McQueen continued to explain that making the rank of brigadier general was an honor that required high levels of scrutiny.
“There are just under a million Soldiers in our Army today, in fact, less than 1 percent of Americans are currently serving in our Armed Forces. In the Army Reserve, there are nearly 200,000 Soldiers. Of that, 115 are general officers, where 80 are brigadier generals.”
As the commander of the 98th Training Division (IET), Davis is responsible for the oversight and direction of four brigades totaling over 2,500 Soldiers throughout the East Coast and Puerto Rico. The primary mission of the Army Reserve division headquartered at Fort Benning is to provide drill sergeants to Army Training Centers, which in turn, impacts new Soldiers entering all Army components: active component, Reserve and National Guard.
Davis is not new to the initial entry training mission though. In fact, Davis has served in several levels of leadership throughout the command from company command to battalion operations to brigade command, said McQueen.
“Miles comes to us with a track record of success and is well versed in the mission of the 98th Training Division having commanded 2nd Brigade.”
The mission of providing the drill sergeants who mold the Army’s future Soldiers is critical, and since Sept. 11, it is even more vital, said Davis. “Our drill sergeants turn civilians into agile, adaptive Soldiers who can win in this complex world we live in.”
The complexity of world affairs was a widely discussed topic during both the promotion and assumption of command ceremonies since they corresponded with the 15th anniversary of the Sept. 11 attacks. The fact that I was promoted and took command on this day, of all days, makes this honor extra special, said Davis.
“It’s definitely a day of remembrance, but it’s also a day that we can look forward to with optimism when we see the likes of the Soldiers and the civilians who are becoming Soldiers. It gives us all kinds of hope and excitement about the future.”
September 11th is not a day easily forgotten, said several of the Soldiers in the ceremony formation. Comments ranging from, ‘It’s the reason I joined’ to ‘I deployed right after that’ could be heard among the Soldiers as they reflected on the tragic events of Sept. 11, 2001. An overall theme prevailed throughout the troops though – every time they put on their uniforms, they are reminded of why they serve.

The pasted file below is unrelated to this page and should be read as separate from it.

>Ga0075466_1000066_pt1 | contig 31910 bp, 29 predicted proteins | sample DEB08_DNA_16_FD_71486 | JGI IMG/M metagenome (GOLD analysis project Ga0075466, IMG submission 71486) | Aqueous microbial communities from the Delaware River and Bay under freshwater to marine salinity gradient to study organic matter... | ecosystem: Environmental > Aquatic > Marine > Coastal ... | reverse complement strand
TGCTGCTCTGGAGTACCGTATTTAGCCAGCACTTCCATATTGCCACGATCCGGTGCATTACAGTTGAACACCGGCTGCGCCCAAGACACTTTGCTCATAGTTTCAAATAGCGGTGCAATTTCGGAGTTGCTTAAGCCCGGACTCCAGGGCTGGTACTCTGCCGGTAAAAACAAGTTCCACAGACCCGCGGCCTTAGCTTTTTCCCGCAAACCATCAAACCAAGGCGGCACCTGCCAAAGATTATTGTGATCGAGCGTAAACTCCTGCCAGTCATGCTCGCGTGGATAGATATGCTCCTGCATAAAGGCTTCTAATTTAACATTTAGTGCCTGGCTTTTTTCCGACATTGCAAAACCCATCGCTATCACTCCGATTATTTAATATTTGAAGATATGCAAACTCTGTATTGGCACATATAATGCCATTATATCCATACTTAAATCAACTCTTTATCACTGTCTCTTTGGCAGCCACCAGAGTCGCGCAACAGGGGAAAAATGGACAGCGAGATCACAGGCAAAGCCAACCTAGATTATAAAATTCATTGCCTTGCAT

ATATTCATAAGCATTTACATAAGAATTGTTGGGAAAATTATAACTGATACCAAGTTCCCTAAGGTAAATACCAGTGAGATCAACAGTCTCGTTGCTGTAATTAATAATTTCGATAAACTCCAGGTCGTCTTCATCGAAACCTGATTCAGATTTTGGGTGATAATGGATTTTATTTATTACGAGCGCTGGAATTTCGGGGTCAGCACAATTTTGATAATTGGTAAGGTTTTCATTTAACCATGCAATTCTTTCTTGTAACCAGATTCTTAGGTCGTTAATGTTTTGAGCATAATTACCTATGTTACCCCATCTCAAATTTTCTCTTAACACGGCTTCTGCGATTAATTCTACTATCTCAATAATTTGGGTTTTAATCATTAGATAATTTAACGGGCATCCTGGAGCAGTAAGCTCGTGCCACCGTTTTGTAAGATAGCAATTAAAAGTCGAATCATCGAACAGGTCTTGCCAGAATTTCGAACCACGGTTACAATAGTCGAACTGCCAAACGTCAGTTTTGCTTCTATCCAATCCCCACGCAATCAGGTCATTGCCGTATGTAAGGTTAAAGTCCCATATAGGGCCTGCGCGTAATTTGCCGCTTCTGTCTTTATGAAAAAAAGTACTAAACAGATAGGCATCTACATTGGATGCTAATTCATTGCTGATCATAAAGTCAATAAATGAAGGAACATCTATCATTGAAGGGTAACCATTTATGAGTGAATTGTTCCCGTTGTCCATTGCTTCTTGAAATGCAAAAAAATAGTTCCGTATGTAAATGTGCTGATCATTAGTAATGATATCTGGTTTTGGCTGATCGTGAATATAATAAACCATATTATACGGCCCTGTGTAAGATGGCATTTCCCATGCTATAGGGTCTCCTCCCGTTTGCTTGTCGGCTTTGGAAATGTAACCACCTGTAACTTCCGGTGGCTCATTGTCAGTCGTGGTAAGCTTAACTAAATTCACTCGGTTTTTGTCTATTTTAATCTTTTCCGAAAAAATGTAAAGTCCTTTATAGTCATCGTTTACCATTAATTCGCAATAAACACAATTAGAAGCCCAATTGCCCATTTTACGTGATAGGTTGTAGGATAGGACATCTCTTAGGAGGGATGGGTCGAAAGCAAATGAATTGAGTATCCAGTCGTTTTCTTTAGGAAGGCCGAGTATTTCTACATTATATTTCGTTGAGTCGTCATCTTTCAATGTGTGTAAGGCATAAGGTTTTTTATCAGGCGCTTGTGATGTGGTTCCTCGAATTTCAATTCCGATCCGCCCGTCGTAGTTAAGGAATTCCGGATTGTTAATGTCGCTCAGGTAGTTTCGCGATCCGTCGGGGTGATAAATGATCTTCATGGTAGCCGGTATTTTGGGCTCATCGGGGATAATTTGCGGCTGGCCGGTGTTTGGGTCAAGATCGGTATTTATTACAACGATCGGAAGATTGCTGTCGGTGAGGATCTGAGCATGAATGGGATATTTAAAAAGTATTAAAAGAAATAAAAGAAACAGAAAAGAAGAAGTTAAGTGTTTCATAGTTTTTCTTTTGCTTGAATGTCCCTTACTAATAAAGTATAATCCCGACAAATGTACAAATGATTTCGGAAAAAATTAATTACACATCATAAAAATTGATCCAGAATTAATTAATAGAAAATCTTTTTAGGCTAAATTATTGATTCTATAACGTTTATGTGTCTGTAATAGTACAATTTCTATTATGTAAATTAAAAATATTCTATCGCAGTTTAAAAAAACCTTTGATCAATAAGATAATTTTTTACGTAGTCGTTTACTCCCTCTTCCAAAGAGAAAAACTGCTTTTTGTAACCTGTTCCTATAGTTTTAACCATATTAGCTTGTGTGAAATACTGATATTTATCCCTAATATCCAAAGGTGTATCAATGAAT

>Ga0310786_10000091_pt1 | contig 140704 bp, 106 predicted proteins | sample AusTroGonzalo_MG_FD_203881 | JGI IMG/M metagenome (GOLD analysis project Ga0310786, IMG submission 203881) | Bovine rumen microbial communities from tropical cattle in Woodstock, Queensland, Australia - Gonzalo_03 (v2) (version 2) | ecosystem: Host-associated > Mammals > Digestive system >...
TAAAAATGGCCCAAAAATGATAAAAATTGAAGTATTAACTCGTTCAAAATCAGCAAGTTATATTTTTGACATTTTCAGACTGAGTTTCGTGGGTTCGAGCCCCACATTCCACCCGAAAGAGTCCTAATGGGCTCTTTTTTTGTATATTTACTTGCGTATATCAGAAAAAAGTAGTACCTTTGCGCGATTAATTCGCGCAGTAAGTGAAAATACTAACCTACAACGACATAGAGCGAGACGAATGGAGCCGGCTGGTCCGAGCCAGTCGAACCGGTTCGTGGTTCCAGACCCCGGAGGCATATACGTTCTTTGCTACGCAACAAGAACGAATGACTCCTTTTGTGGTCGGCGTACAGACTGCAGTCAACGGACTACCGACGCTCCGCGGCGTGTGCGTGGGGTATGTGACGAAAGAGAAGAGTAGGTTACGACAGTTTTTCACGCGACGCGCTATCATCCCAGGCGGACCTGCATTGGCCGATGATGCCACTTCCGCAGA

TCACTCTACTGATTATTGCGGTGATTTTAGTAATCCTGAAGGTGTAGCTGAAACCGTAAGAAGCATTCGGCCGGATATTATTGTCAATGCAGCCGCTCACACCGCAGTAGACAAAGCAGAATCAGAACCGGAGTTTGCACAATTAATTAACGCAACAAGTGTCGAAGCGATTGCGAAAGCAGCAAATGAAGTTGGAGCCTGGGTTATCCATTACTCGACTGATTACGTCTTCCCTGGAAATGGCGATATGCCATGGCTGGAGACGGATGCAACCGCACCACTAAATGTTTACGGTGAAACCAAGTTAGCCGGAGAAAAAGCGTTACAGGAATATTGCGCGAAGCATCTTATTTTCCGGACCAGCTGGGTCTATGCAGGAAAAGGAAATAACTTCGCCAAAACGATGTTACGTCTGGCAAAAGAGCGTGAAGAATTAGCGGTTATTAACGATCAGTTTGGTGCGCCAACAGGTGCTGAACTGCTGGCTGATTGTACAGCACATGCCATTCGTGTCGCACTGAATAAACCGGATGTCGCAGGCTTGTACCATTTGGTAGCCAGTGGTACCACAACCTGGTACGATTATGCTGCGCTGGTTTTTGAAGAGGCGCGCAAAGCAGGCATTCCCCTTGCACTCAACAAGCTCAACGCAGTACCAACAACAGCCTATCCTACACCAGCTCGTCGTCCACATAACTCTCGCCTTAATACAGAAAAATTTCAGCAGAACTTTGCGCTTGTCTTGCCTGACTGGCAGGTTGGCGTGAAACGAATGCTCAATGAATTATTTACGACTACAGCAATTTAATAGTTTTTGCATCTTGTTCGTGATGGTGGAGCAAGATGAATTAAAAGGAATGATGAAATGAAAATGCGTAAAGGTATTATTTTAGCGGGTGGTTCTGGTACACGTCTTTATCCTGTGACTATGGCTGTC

Soldiers from the 98th Training Division (Initial Entry Training) were welcomed by a patriotic view of several American flags on the lawn of the National Infantry Museum. The flags stood in honor of the 15th anniversary of September 11th and reminded the Soldiers of why they serve. The Army Reserve Soldiers were at the museum to prepare for two ceremonies: the promotion and assumption of command of their incoming commander, Brig. Gen. Miles Davis.
Being a drill sergeant who trains future Soldiers is something Davis’ Soldiers take very seriously, said Sgt. Markkus Brinson, a drill sergeant from Alpha Company, 3/485th Regiment Battalion.
“[Being a Soldier] is not something that you just come into and play around with. It’s more than just being a Soldier. It’s actually taking that job and running with it. It’s making sure that you know how important it is,” said Brinson.
The 98th Training Division (IET) can easily claim that their drill sergeants are serious and among the best since one of their drill sergeants, Sgt. Ryan Moldovan, won the coveted title of 2016 Army Reserve Drill Sergeant of the Year Sept. 9 at a competition in Fort Jackson, South Carolina.
Davis, whose previous position was chief of staff with the 412th Engineer Command, said he expects this level of success from his Soldiers who play a key role in creating the military’s leaders of tomorrow.
“Our drill sergeants set the standards for Soldiers to take forth. Years from now, those Soldiers will be sergeant majors or officers, and it is our drill sergeants who give them that first impression. That is why what we do is so important.”
Leaving that fingerprint on future leaders is a serious mission and we are reminded of that importance as we reflect on Sept. 11, said McQueen.
“We must continue to work together and push our Nation and Army to even greater heights, united. Always pushing forward as we remember the past.”
So as the division Soldiers welcomed their new commander on such an important day, McQueen said he had no doubt that Davis was ready.
“The Army has selected Brig. Gen. Davis for this job, and I think they have the right person to help this division continue the 98th on the road to greatness.”